words in your poem





I scribble all these thoughts down
across the names of featured authors in the program
and in the small white spaces between lines
for I forgot to bring a pad of paper
and none of the booksellers had a blank book to sell.

The above is a rough draft poem in need of workshopping - I am most unpleased with the line breaks and worried there is too much clutter in the poem. I wonder too if it needs to be reshaped into a prose poem. Constructive criticism welcome.


Blogger Pete Bogs said...

"I am a polite member of the audience
sitting in the front row and will not interrupt your moment to leave."

that's good - we wouldn't want you to be Tasered...

I wish I had a gift for poetry...

September 19, 2007 7:40 AM  
Anonymous Anonymous said...


the quality
of a given work will be
inversely proportional to the artist's need to try to talk it up...

i once went to an art exhibition opening at a 'prestigious' museum/gallery where three artists were on hand to introduce their work -- the first two were really interesting and informative, and modestly brief, but the third guy went on for like 45 minutes until it all turned into a kind of hypnotic drone that caused some in the audience to fall asleep (or maybe into a coma) -- anyway, when we finally got to see the art works, well, as you might guess, nimrod number 3 couldn't cover with 10,000 words the fact his work was a dud -- actually more boring than him...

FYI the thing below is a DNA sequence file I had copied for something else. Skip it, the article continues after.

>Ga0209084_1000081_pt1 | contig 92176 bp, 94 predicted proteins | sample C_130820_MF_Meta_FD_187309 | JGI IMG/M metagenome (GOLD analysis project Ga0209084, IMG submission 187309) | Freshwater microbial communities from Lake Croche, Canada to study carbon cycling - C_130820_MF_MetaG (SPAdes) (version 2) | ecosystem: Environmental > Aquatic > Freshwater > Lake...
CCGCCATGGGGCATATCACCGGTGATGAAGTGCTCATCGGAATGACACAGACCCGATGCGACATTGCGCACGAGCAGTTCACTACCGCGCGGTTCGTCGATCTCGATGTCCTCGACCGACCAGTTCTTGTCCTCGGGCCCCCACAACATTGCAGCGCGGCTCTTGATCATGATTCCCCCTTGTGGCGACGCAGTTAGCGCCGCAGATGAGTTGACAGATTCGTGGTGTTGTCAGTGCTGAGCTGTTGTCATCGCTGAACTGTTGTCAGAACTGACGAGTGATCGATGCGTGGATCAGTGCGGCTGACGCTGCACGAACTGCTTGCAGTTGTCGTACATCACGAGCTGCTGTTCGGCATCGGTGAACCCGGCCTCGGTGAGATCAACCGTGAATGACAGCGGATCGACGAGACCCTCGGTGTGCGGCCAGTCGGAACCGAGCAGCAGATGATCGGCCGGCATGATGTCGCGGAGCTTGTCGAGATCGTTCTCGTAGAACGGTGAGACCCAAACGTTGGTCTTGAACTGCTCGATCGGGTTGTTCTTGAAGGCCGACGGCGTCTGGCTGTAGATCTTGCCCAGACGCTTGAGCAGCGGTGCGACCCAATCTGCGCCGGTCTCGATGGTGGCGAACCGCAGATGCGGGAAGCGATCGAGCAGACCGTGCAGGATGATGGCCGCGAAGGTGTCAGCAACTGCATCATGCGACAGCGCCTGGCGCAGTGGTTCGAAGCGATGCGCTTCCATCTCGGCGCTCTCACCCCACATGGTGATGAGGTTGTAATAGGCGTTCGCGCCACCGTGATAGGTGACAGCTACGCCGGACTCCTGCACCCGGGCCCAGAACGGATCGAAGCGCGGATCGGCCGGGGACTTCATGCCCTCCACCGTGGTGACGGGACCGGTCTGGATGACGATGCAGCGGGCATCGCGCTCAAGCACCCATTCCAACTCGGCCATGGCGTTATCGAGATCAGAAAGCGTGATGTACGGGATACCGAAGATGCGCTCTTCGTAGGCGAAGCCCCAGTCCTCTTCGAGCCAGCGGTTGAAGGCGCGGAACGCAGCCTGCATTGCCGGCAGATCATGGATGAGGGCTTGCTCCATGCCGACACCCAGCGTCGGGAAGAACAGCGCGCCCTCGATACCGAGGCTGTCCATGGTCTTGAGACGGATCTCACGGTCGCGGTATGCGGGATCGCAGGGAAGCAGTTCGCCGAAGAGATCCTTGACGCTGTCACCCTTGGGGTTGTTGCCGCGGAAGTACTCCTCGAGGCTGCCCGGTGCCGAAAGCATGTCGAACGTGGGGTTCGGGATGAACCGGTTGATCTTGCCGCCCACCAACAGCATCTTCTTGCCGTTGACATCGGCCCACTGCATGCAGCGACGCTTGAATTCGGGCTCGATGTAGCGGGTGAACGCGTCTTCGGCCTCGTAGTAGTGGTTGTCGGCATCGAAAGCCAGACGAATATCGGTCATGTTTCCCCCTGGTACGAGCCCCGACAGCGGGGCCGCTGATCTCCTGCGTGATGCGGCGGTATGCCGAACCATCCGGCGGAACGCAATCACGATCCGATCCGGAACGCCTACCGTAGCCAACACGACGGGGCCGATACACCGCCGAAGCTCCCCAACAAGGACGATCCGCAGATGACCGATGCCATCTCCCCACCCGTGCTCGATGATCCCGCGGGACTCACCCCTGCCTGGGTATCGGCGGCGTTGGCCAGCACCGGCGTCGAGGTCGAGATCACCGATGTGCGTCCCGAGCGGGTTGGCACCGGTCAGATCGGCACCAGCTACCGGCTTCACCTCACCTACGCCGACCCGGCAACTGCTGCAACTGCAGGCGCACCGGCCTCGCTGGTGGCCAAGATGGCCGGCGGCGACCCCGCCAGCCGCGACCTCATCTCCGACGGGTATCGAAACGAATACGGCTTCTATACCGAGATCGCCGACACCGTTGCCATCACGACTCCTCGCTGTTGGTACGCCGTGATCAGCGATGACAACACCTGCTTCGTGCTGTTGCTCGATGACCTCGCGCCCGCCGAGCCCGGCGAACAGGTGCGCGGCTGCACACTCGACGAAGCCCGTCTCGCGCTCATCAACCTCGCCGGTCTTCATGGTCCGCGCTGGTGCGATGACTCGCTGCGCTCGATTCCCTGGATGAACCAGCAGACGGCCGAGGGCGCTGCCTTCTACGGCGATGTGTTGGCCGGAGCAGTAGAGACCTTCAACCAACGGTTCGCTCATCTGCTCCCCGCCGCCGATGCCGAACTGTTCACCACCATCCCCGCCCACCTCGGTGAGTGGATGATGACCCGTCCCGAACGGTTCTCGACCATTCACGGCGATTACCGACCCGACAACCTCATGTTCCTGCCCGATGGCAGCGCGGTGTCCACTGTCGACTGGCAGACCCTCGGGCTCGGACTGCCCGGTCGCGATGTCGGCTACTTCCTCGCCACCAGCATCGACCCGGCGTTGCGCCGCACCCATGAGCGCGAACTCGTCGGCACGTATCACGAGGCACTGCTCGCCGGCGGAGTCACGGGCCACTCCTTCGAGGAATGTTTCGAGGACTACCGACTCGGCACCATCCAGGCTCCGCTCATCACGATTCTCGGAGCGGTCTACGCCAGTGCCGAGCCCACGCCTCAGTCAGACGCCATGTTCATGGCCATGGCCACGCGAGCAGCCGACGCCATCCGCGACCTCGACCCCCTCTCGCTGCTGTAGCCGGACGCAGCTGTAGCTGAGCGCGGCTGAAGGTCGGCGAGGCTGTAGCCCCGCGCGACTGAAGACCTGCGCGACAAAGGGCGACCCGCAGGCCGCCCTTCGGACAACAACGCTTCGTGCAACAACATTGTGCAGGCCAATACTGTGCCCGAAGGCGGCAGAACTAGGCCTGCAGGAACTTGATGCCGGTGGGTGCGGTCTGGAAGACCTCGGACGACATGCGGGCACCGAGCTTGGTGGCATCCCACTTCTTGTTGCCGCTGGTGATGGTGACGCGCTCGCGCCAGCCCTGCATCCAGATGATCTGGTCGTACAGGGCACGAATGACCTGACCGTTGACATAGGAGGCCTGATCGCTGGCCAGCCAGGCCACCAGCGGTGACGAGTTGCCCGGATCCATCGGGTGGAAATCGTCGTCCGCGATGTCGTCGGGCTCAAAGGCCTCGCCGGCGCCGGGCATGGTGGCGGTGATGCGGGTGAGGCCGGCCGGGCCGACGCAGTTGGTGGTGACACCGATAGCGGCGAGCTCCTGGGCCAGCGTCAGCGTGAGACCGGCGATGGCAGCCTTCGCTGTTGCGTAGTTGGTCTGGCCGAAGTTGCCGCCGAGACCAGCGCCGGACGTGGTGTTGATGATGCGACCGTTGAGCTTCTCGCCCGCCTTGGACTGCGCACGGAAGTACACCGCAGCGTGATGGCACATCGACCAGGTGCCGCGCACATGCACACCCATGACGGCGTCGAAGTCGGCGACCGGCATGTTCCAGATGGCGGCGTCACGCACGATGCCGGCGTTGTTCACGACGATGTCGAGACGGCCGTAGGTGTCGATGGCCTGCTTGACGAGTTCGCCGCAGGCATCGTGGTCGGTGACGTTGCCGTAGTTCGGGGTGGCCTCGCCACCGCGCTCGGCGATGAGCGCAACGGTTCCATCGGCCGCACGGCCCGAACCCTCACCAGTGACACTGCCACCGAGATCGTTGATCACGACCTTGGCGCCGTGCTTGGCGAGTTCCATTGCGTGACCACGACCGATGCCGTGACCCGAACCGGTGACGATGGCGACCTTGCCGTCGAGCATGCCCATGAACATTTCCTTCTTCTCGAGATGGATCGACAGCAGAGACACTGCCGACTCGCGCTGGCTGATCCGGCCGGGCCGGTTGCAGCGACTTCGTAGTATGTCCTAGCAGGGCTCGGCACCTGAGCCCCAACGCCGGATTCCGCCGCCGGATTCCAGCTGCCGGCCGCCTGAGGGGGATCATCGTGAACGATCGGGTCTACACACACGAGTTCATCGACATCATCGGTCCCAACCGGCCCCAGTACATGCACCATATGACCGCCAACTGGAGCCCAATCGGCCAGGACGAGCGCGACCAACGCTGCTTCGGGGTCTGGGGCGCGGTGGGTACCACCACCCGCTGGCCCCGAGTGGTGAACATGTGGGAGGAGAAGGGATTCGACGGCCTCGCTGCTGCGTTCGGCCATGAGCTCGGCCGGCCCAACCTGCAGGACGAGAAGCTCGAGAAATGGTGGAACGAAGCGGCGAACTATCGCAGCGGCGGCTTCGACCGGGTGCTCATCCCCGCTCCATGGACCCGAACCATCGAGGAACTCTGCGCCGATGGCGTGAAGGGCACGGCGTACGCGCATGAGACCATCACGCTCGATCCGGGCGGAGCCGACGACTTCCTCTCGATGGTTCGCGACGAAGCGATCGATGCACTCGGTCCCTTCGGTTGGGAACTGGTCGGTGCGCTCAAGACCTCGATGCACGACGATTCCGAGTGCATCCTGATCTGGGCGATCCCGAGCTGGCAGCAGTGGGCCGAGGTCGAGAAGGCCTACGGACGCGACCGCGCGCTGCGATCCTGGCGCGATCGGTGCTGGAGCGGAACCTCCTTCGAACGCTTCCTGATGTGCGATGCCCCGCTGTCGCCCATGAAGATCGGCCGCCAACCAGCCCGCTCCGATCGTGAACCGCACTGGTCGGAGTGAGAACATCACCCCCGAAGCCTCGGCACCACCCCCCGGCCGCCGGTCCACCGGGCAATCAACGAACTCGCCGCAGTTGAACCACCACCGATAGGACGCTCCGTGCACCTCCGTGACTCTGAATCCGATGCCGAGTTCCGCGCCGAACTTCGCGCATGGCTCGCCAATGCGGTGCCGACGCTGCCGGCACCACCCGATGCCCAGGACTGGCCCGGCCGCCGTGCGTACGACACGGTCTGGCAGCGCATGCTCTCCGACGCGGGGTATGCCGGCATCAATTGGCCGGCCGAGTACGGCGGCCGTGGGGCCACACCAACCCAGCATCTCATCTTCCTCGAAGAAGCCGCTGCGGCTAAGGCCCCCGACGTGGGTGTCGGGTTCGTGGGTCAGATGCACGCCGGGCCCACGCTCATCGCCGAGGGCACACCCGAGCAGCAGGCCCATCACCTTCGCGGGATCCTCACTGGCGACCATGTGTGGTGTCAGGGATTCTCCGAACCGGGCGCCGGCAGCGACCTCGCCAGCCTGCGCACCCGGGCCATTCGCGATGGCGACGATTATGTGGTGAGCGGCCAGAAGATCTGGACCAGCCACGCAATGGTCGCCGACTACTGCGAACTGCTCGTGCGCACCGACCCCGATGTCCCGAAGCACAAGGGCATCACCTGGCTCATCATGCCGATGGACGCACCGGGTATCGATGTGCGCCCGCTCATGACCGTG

oh, this looks like it's almost 10,000 words here, and not too constructive... sorry

(enjoyed your poem!)


September 19, 2007 4:09 PM  
Blogger boneman said...

Sort'a like that, only from a different perspective.
If you feel it right, send it on, but
if it needs more work, we can hardly tell you how to improve on it if it is to stay yours.

Ah, the critic's muse...what a bitch.

Since turning fifty (plus a few, now) I've found it quite useful to always carry a small notebook around with me.
(now, if only I could remember where I put it...)
No, really. It's right here in my back pocket.

But, anyway. a critic's comments should be aimed at bringing the right people to the right things (readings, music, or art) and not as a course to follow. Look at it from a teacher's point of view. You don't want to say to the children, "write this down....'It was the best of times, it was the worst of times...'" because you'de just be telling them the words to write.